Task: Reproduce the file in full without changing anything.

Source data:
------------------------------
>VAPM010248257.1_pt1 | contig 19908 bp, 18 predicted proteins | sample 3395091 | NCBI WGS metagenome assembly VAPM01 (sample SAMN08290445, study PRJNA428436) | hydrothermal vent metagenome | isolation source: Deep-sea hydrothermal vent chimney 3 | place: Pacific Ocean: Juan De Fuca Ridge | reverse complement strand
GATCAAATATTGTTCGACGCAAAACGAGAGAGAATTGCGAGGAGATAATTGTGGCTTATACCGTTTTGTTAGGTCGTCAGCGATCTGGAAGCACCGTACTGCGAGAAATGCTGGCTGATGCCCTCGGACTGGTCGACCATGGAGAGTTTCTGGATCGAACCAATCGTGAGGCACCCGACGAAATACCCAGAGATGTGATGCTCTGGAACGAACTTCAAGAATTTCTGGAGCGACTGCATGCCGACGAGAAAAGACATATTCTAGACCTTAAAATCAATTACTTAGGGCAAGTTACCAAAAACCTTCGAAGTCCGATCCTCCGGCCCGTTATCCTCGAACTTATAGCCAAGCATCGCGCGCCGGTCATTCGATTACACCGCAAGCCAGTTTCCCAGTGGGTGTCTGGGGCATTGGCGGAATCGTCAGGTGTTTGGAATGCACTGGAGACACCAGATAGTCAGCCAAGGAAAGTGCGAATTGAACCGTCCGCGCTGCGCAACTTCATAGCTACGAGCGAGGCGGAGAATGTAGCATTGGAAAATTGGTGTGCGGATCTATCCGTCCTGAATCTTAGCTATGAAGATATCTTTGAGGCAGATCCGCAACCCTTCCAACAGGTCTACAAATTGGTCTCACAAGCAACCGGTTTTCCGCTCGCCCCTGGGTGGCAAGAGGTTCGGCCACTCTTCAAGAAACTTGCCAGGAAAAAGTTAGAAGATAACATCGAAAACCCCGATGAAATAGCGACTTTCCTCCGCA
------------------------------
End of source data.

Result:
>VAPM010248257.1_pt1 | contig 19908 bp, 18 predicted proteins | sample 3395091 | NCBI WGS metagenome assembly VAPM01 (sample SAMN08290445, study PRJNA428436) | hydrothermal vent metagenome | isolation source: Deep-sea hydrothermal vent chimney 3 | place: Pacific Ocean: Juan De Fuca Ridge | reverse complement strand
GATCAAATATTGTTCGACGCAAAACGAGAGAGAATTGCGAGGAGATAATTGTGGCTTATACCGTTTTGTTAGGTCGTCAGCGATCTGGAAGCACCGTACTGCGAGAAATGCTGGCTGATGCCCTCGGACTGGTCGACCATGGAGAGTTTCTGGATCGAACCAATCGTGAGGCACCCGACGAAATACCCAGAGATGTGATGCTCTGGAACGAACTTCAAGAATTTCTGGAGCGACTGCATGCCGACGAGAAAAGACATATTCTAGACCTTAAAATCAATTACTTAGGGCAAGTTACCAAAAACCTTCGAAGTCCGATCCTCCGGCCCGTTATCCTCGAACTTATAGCCAAGCATCGCGCGCCGGTCATTCGATTACACCGCAAGCCAGTTTCCCAGTGGGTGTCTGGGGCATTGGCGGAATCGTCAGGTGTTTGGAATGCACTGGAGACACCAGATAGTCAGCCAAGGAAAGTGCGAATTGAACCGTCCGCGCTGCGCAACTTCATAGCTACGAGCGAGGCGGAGAATGTAGCATTGGAAAATTGGTGTGCGGATCTATCCGTCCTGAATCTTAGCTATGAAGATATCTTTGAGGCAGATCCGCAACCCTTCCAACAGGTCTACAAATTGGTCTCACAAGCAACCGGTTTTCCGCTCGCCCCTGGGTGGCAAGAGGTTCGGCCACTCTTCAAGAAACTTGCCAGGAAAAAGTTAGAAGATAACATCGAAAACCCCGATGAAATAGCGACTTTCCTCCGCA